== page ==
As the winds of medical practice have shifted over the last several years, many physicians are calling into question the medical model under which we have worked for the last couple decades.  It is an interesting discussion to understand how we ended up in this medical system but that is for a later date.

One physician who is breaking the trend is Rob Lamberts, MD.  He is a Meds/Peds physician in Georgia who recently decided to step out of the insurance based medical system and return to the simple paradigm of one doctor and one patient.  He only accepts cash for services and that is on a monthly membership basis.  The idea being is to engage patients in overall health and be motivated to help them stay well.

Here is a link to a recent editorial he wrote about what is wrong with our problem based medical system.  I really like the editorial even if I don’t agree with it all.  At Trinity we strive to provide comprehensive care that allows for patients to be well (and stay well) and not need our services.  We don’t want to establish a group of dependent people who need medications and labs ad infinitum.  Insurance companies, however, take the opposite approach.  They have started to develop programs of ‘quality assurance’ that measure physicians and other health care providers with certain metrics of health.  For instance, if a patient with a diagnosis of diabetes doesn’t receive appropriately timed blood and urine evaluations I am penalized.  It doesn’t matter that the patient is doing so well they no longer fall under those guidelines nor does it matter if an abnormal result will fail to change our treatment option.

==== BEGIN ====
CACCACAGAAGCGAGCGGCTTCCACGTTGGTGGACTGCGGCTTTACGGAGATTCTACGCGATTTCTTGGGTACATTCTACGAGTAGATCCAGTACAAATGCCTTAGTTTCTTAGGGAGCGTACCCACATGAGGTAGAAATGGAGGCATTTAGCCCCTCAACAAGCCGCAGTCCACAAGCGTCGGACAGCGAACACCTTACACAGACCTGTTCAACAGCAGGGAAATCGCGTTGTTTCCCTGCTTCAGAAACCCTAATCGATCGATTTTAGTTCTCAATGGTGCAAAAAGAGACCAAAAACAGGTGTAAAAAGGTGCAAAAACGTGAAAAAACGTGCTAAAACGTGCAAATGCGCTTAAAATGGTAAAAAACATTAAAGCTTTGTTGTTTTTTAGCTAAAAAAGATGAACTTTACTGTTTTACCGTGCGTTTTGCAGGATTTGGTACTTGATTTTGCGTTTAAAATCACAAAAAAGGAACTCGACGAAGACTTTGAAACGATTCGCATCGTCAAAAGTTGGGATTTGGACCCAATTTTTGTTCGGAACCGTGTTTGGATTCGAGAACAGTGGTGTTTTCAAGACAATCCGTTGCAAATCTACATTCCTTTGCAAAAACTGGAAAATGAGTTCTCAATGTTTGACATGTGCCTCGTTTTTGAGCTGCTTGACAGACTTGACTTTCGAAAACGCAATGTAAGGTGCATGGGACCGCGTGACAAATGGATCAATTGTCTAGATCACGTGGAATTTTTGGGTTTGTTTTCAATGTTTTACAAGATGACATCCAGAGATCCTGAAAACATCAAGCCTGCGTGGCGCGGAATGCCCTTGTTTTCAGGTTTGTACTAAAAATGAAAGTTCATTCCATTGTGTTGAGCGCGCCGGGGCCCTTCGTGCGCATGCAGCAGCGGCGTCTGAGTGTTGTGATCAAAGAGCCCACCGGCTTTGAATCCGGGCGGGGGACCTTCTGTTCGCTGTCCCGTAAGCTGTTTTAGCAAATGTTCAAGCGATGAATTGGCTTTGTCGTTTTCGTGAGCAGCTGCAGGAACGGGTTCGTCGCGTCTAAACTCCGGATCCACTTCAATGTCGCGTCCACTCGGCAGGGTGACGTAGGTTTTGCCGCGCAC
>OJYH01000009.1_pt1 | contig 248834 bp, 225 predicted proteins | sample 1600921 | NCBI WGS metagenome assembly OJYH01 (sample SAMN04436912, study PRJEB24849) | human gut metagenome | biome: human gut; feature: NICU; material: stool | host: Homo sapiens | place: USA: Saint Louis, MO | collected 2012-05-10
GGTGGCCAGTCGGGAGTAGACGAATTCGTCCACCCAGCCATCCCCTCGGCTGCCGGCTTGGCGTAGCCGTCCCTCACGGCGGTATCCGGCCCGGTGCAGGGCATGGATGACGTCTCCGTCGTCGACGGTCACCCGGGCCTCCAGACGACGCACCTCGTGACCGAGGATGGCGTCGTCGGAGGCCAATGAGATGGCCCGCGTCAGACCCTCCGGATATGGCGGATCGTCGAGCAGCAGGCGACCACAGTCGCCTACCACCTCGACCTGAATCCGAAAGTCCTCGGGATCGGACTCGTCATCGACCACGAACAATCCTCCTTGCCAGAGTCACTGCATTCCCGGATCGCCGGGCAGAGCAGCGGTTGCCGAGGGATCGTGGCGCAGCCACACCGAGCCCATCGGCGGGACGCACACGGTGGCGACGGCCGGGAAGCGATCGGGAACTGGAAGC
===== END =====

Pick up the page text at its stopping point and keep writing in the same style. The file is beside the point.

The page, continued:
Give this commentary a read and consider where our health care system should go in the coming years.  We have a choice.